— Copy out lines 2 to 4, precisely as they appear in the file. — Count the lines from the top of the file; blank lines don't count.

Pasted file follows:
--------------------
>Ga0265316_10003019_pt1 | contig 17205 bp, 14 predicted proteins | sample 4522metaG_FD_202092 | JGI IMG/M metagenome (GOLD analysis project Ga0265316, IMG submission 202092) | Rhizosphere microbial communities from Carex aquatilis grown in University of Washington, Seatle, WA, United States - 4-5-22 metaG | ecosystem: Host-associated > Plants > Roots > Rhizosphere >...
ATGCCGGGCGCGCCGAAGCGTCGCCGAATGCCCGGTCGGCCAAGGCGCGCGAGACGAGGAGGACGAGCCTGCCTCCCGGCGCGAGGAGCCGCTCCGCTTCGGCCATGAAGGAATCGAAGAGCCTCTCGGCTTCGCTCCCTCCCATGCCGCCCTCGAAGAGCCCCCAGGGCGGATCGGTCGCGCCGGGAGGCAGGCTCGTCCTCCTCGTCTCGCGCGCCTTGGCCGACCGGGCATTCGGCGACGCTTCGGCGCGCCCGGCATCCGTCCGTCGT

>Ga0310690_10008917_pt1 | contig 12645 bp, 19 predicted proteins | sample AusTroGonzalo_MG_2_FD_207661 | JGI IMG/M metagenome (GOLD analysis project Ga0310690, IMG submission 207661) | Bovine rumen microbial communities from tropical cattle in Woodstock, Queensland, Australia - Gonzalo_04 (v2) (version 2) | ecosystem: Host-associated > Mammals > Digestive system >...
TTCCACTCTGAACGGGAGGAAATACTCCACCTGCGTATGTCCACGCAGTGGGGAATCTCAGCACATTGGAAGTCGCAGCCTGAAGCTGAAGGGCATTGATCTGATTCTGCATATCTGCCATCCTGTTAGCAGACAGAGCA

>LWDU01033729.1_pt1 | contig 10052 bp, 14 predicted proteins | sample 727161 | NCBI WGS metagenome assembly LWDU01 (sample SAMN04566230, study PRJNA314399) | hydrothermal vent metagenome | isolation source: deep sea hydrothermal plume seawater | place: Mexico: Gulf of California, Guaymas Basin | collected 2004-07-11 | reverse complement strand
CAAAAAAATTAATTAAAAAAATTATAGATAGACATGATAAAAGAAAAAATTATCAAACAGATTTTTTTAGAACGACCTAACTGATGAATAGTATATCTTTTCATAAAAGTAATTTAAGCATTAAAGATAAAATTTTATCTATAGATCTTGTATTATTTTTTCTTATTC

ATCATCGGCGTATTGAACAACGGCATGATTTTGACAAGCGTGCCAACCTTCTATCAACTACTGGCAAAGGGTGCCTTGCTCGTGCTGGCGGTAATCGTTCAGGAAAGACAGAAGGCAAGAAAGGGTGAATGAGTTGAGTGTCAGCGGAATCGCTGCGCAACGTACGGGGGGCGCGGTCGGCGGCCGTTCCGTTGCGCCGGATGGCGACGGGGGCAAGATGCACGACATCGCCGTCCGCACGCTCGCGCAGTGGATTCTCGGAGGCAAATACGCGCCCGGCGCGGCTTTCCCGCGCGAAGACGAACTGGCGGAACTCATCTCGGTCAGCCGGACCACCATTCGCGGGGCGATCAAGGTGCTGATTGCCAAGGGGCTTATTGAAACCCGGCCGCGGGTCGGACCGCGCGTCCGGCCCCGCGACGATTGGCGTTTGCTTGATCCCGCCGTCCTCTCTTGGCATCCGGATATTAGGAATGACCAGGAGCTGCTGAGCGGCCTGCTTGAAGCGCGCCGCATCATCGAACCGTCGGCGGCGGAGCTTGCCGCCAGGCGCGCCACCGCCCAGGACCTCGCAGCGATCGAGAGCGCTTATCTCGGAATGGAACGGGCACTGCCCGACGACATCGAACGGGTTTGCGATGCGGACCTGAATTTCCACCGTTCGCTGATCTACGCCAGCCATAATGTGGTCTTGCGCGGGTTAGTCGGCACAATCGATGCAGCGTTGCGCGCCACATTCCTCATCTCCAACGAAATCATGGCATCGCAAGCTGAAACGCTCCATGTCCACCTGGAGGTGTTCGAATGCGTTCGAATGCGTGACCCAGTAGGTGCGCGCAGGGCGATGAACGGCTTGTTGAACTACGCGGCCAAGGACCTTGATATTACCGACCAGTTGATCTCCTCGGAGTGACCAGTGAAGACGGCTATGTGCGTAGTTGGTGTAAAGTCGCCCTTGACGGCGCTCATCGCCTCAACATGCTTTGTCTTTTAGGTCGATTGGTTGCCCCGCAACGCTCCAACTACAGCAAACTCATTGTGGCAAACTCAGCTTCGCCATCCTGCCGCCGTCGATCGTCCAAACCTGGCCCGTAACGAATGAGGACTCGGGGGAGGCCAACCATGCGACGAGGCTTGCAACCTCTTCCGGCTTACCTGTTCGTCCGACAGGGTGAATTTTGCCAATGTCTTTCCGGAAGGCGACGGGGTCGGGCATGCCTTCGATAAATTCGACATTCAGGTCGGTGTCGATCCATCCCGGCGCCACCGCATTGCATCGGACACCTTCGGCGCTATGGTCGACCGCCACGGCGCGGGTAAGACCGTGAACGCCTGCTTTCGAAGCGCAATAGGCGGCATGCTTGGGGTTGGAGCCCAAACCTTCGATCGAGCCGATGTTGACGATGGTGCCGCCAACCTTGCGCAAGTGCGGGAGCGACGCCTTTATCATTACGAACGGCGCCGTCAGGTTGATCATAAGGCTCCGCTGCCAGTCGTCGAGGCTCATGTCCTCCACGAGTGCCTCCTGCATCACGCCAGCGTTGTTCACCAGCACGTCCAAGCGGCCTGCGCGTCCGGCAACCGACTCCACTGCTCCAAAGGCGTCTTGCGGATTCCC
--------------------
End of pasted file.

ATGCCGGGCGCGCCGAAGCGTCGCCGAATGCCCGGTCGGCCAAGGCGCGCGAGACGAGGAGGACGAGCCTGCCTCCCGGCGCGAGGAGCCGCTCCGCTTCGGCCATGAAGGAATCGAAGAGCCTCTCGGCTTCGCTCCCTCCCATGCCGCCCTCGAAGAGCCCCCAGGGCGGATCGGTCGCGCCGGGAGGCAGGCTCGTCCTCCTCGTCTCGCGCGCCTTGGCCGACCGGGCATTCGGCGACGCTTCGGCGCGCCCGGCATCCGTCCGTCGT

>Ga0310690_10008917_pt1 | contig 12645 bp, 19 predicted proteins | sample AusTroGonzalo_MG_2_FD_207661 | JGI IMG/M metagenome (GOLD analysis project Ga0310690, IMG submission 207661) | Bovine rumen microbial communities from tropical cattle in Woodstock, Queensland, Australia - Gonzalo_04 (v2) (version 2) | ecosystem: Host-associated > Mammals > Digestive system >...
TTCCACTCTGAACGGGAGGAAATACTCCACCTGCGTATGTCCACGCAGTGGGGAATCTCAGCACATTGGAAGTCGCAGCCTGAAGCTGAAGGGCATTGATCTGATTCTGCATATCTGCCATCCTGTTAGCAGACAGAGCA